Kevin Dineen -- One of the league's big surprises, the Panthers lead the Southeast -- and they haven't been in the playoffs since 2000. But Dineen, a first-year coach, has had to deal with a massive rebuild as the front office brought in a plethora of new players, many on big contracts, who could easily have taken life in Florida to be a vacation. Instead, he brought his own determined playing style to the bench and imparted it to this group of castoffs, getting them to gel and find chemistry. They're fun to watch.
Glen Gulutzan -- There's not alot of offensive talent or flair in Dallas. Gulutzan has one line (Loui Eriksson, Mike Ribeiro, and Michael Ryder) and one other point producer (Jamie Benn) to work with. The Stars have also had injury woes, but the first-year coach has fashioned a hard-working group that has started to play a consistent game at home and on the road, and could be peaking at the right time. This club has had to play in front of more empty seats than teams from Dallas are accustomed to seeing and live though some ownership challenges, but Gulutzan has opened the lines of communication and kept the players focused and always improving. They now top the Pacific Division and are the NHL's hottest team.
Ken Hitchock -- This one's pretty obvious. Hitchcock took over for Davis Payne when the Blues were going nowhere and turned them around immediately, much like Bruce Boudreau did with the Capitals when he won the Jack Adams in 2008. On the fly, Hitchcock slashed their goals-against, improved their special teams play, installed a 200-foot system, and got the players to buy in fully. This was always a team with talent and he's getting it out of the roster. St. Louis missed the playoffs last year, and with mostly the same personnel, is now tied for first overall.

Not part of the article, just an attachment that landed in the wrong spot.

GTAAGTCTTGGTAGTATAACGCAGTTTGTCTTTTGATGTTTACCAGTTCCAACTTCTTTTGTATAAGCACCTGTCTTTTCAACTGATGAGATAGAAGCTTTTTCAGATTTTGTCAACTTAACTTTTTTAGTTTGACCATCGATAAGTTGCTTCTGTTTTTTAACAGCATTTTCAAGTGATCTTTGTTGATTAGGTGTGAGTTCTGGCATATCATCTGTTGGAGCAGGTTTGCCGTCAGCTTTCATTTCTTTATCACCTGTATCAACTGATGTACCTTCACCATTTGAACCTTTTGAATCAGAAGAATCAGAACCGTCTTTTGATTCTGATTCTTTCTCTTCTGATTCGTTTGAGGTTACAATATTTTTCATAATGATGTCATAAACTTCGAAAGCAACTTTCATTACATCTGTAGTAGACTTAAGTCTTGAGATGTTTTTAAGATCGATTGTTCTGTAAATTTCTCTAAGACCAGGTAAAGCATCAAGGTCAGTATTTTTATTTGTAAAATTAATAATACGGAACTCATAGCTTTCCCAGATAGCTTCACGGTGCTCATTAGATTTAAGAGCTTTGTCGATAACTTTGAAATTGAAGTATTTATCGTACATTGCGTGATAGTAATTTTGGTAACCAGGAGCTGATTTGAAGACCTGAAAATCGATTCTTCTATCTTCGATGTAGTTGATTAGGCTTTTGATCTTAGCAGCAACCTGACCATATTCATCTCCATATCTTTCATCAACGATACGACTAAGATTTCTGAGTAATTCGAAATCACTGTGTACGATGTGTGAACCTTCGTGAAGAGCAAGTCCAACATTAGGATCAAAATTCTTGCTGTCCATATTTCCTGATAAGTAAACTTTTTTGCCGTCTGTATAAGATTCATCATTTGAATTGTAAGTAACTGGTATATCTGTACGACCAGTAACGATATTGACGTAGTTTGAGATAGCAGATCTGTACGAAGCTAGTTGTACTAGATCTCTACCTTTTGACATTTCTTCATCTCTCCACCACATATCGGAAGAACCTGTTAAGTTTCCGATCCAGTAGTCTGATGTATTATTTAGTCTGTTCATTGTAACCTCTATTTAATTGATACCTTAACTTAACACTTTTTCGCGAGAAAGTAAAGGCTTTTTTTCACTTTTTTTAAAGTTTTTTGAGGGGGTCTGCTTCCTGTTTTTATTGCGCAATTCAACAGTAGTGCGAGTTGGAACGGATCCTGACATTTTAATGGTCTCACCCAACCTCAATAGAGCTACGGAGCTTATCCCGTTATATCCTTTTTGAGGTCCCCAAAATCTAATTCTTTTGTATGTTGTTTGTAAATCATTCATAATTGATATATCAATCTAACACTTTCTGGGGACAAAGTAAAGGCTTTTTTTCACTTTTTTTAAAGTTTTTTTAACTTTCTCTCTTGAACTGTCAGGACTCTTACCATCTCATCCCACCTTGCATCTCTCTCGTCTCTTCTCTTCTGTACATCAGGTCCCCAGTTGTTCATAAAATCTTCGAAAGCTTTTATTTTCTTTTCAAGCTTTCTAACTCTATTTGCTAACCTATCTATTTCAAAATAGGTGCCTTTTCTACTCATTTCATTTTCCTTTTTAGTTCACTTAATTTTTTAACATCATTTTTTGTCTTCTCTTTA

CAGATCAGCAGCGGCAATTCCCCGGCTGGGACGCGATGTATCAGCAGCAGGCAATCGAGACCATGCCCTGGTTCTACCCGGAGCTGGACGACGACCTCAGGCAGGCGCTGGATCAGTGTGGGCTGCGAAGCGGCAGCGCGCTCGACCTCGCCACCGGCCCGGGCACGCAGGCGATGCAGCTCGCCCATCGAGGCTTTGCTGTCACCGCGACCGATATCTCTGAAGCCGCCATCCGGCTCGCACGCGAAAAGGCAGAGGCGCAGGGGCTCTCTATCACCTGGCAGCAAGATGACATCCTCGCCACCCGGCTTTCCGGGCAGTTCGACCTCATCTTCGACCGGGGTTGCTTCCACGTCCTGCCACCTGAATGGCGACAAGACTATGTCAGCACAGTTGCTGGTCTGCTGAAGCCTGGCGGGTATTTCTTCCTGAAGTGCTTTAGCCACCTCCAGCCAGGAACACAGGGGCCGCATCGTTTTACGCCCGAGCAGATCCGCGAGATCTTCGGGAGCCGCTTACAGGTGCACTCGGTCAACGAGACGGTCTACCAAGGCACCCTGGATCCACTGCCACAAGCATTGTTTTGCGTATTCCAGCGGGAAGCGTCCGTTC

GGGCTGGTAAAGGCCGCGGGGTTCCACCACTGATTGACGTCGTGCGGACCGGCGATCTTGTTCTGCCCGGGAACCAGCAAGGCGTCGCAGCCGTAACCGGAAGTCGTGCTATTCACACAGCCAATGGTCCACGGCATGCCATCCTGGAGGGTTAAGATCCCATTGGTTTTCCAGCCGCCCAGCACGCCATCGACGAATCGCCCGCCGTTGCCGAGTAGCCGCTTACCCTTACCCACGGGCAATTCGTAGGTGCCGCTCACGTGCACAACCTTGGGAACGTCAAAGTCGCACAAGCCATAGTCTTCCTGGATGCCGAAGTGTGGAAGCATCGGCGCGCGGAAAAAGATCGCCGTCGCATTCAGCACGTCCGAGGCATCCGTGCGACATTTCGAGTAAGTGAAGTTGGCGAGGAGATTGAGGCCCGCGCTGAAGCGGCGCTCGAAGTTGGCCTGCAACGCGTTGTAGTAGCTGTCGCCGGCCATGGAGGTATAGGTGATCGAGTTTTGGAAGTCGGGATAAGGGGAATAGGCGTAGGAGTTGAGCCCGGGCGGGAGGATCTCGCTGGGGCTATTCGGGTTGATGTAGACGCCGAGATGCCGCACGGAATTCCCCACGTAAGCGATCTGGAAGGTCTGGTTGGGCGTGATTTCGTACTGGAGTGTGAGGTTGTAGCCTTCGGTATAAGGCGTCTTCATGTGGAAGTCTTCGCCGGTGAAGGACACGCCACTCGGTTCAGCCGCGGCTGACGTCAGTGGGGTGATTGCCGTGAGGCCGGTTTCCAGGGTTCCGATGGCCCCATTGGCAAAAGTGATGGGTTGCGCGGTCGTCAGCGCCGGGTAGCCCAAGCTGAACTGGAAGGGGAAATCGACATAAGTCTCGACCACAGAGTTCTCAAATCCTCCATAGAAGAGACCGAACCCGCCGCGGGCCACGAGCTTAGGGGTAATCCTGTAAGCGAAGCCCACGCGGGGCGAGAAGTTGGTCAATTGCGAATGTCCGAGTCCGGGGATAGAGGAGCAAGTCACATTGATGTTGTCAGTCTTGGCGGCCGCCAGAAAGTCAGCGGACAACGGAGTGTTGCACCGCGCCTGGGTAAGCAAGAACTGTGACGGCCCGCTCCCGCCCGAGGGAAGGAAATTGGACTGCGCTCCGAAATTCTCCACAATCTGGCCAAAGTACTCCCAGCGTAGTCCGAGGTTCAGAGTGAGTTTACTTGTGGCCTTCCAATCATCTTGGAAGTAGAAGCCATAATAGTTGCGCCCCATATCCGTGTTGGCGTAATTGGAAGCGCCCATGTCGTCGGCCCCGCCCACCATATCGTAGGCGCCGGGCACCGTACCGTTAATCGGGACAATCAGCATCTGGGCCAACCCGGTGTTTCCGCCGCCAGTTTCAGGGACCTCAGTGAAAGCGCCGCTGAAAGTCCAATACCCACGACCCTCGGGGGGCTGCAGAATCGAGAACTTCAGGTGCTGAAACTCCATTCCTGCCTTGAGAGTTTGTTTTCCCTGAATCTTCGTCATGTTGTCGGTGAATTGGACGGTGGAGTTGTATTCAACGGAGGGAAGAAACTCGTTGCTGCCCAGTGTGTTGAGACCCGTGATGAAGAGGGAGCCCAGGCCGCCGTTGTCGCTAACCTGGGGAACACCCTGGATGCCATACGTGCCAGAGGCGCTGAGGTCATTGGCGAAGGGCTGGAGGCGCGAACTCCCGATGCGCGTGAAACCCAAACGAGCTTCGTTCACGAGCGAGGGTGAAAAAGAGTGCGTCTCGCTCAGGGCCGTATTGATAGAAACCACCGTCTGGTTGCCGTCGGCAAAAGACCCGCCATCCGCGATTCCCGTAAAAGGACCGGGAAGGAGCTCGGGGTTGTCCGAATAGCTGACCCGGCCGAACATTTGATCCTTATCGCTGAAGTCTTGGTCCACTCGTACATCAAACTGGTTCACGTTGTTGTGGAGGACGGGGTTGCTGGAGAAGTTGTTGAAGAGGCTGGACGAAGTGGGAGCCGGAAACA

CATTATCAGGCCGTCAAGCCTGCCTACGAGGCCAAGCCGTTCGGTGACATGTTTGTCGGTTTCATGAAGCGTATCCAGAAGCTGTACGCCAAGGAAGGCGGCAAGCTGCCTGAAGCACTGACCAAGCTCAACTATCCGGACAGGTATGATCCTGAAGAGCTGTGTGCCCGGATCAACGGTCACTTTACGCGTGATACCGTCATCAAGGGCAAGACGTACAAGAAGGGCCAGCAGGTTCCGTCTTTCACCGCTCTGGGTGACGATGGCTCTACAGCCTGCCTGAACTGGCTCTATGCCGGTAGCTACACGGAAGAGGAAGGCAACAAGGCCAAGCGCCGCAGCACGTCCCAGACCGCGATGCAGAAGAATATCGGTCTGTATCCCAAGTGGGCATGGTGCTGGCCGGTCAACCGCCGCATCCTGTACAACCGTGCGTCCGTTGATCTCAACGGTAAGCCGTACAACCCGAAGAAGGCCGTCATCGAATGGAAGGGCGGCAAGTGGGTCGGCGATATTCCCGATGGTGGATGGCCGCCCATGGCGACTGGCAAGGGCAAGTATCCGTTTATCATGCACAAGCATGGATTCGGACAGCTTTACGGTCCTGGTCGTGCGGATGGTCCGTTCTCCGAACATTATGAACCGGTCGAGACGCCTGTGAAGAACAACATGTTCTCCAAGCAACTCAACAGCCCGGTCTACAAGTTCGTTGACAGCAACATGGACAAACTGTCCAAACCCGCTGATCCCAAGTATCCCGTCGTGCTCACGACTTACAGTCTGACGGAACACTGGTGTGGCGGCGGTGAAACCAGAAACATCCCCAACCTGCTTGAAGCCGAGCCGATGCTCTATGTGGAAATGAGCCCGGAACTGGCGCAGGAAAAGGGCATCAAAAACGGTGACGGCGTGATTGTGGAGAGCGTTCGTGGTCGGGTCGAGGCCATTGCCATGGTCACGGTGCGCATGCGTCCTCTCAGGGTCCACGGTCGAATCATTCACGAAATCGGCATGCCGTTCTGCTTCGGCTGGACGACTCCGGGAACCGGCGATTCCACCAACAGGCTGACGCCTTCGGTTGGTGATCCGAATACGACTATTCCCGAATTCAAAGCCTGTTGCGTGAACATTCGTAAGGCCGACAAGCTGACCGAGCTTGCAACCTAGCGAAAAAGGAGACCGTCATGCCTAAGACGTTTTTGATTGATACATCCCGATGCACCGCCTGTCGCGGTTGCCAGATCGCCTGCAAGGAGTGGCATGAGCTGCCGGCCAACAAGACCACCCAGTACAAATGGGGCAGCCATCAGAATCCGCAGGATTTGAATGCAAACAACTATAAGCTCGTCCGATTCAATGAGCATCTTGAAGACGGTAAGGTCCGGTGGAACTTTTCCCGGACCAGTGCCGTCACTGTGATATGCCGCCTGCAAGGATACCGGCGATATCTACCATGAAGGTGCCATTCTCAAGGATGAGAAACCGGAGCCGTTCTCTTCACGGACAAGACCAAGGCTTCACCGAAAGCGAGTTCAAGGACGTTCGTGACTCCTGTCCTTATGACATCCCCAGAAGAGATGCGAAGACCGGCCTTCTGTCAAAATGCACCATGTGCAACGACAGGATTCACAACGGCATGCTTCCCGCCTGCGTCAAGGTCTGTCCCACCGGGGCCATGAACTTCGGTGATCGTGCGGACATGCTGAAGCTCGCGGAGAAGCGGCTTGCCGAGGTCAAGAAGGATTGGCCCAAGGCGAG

Paul MacLean -- No one expected much from the young Senators this season, perhaps not even the organization itself. But they've been one of the NHL's big surprises and MacLean has been a huge part of that. He's managed the expectations very well, and his long NHL playing and coaching experience has informed this group, giving it direction. He's provided a big change in culture from the tense atmosphere he inherited and put the Sens on an upward path. For a first-year head coach, that's very impressive.
Claude Noel -- A tireless worker in his first full season (he coached Columbus for 24 games in 2009-10) , the Jets' bench boss has had to contend with the adjustments of a relocated franchise, long travel for division games, and the usual ups and downs of a season. Noel is a different kind of guy, very cerebral, and, like Fred Shero, sometimes thinks far ahead of the moment. But he's in it enough to have the Jets in the playoff fight, which is something they had big problems doing as the Thrashers. With nine of their last 16 games on the road, where they've struggled, his team's fate (and his own as far as this award is concerned) may hinge on how well Winnipeg does away from the MTS Centre.
John Tortorella -- Everyone calls him the NHL's most demanding coach, but he's got the Rangers responding to his demands. This isn't a club with overwhelming star talent but it plays with a great team concept, starting with blocking shots -- something that Torts tells his players they must do or they won't play. Exacting in the little details that he drills into his troops, especially their defensive assignments, he's driven this team -- which has a good blend of youth, experience and some fresh faces -- much further than most expected this season. The Rangers have a sizable lead atop the Eastern Conference.
Barry Trotz -- He's never won the Adams, but no one gets more out of his players game after game and season after season -- and the Predators haven't always had much to work with. Built from the goal on out, his Preds remain one of the league's toughest opponents and a club that doesn't beat itself. With another solid season in the league's toughest division, Trotz is closing in on 500 victories, something only 16 other coaches have managed in NHL history.
This is a big group and all are worthy of consideration. There's still a month of hockey to be played so some of them might push ahead of the others. But with all the turmoil in their profession, these guys are lookin' good.